Kristin Catherwood, Director of Living Heritage

These days we have photography on our minds here at Heritage Saskatchewan as we run our second Summer Photo Contest ( As an organization that gives voice to living heritage in Saskatchewan, we want to see the province’s unique cultural heritage through the eyes (and lens) of people who call this place home. With several categories to submit under, and cash prizes to be won, the contest is an opportunity to gather diverse stories in image form. In our communications, we want to use photographs that are authentic to Saskatchewan’s living heritage landscape. This contest gives us the opportunity to collect those images, while also challenging photographers of all backgrounds to capture heritage with their cameras.

I recently had a conversation with photographer Thelma Pepper, who turned 100 last week. Thelma was first exposed to photography during her childhood in Nova Scotia by her father, who built a darkroom in their family home’s bathroom. She recalls spending hundreds of hours with him there. However, it wasn’t until she was nearly a senior, living in Saskatchewan, that she took up photography in earnest. Now, forty years later, Thelma is a celebrated Saskatchewan artist with an upcoming exhibition of her work, Ordinary Women, at the Remai Modern in Saskatoon in February, 2021. (  Thelma shared some of her thoughts about photography with me: “I think, first, you have to find your passion in life, and then you want to record it… I suppose you could read about it, it could be on television, but there’s something in a photograph that tells you something – something important about that person.”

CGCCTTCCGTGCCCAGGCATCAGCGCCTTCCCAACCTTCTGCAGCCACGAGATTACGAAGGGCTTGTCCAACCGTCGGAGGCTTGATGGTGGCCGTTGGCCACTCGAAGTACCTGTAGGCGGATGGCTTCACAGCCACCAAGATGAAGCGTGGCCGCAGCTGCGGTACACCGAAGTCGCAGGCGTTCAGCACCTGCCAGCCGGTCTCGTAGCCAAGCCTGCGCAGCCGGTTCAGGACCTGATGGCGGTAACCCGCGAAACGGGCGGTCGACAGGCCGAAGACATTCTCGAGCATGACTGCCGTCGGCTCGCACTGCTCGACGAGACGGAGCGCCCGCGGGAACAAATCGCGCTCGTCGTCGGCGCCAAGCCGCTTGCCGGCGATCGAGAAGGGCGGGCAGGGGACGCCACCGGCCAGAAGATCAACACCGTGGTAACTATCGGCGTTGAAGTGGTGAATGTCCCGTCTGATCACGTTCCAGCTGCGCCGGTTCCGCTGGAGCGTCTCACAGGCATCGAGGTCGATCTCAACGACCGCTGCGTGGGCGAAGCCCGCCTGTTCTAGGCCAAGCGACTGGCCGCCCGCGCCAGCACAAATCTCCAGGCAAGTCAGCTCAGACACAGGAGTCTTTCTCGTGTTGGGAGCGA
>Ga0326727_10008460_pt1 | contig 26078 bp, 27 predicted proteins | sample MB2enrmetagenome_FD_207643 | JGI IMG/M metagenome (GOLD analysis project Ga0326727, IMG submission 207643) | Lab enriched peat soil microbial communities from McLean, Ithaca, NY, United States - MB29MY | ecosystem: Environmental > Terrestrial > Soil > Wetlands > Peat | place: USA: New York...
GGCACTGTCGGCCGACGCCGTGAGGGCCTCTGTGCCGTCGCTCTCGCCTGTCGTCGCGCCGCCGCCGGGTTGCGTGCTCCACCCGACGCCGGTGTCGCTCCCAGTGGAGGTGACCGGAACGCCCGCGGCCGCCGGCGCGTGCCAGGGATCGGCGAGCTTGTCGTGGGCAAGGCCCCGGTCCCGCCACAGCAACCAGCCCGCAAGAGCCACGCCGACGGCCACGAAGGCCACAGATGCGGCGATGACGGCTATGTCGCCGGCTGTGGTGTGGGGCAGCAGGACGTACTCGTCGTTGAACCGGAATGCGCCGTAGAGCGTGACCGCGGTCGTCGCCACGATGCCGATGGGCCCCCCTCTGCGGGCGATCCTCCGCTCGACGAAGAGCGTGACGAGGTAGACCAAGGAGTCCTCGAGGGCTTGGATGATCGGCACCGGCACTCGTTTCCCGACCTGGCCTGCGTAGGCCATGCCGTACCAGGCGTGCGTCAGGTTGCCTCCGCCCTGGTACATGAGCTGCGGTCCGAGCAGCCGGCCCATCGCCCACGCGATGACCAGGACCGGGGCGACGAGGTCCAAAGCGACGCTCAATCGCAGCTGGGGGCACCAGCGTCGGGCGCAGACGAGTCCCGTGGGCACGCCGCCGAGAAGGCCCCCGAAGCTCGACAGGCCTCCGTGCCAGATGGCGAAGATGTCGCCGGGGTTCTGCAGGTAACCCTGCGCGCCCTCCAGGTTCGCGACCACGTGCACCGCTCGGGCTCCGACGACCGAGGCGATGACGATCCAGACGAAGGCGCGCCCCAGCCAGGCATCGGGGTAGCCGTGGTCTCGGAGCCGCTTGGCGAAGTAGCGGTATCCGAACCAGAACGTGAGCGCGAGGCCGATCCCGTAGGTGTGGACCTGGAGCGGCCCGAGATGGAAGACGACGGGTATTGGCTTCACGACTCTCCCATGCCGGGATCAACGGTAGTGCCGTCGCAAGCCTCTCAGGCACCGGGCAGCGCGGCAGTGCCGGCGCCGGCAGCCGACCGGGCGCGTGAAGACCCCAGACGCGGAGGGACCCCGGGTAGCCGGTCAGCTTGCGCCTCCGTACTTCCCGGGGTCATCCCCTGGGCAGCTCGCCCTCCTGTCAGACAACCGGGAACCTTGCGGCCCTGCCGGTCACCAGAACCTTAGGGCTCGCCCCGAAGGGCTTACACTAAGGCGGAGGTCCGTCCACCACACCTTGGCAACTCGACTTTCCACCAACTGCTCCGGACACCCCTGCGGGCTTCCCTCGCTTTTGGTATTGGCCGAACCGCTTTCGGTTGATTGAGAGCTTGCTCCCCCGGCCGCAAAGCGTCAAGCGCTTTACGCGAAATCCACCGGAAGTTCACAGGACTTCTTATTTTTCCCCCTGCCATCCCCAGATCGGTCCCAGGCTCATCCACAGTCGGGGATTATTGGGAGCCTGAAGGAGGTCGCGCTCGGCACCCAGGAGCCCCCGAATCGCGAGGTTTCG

Thelma honed her craft to exquisitely capture the lives of Saskatchewan people, particularly rural women. She was drawn to their strength, kindness, and tenacity. She heard their stories, sometimes even recording them, before taking their photographs. The resulting images are ethnographic documentation of Saskatchewan lives lived. They are artistic expressions of the varied cultures of this place. They are living heritage captured in still form. Thelma speaks to this as she recalls the quality of character she was drawn to in her subjects, and how she believes they spoke for their own time and their own lives as well as times and lives past.

Said Thelma: “I believe in inheriting things from your parents. I think it goes back to those women and…the way they had to live…All those qualities that those women had. They’ve passed on, didn’t they, to each generation. And maybe it will disappear. But it’s still there.”

What do you see in Saskatchewan people, places and objects that tells a story about our collective living heritage? We would love for you to share your vision of Saskatchewan’s cultural heritage with us through your photographs.

To learn more about Thelma Pepper, see these links:

To submit to the Heritage Saskatchewan Summer 2020 photo contest: (A National Film Board documentary featuring Thelma’s work with seniors at her care home in Saskatoon)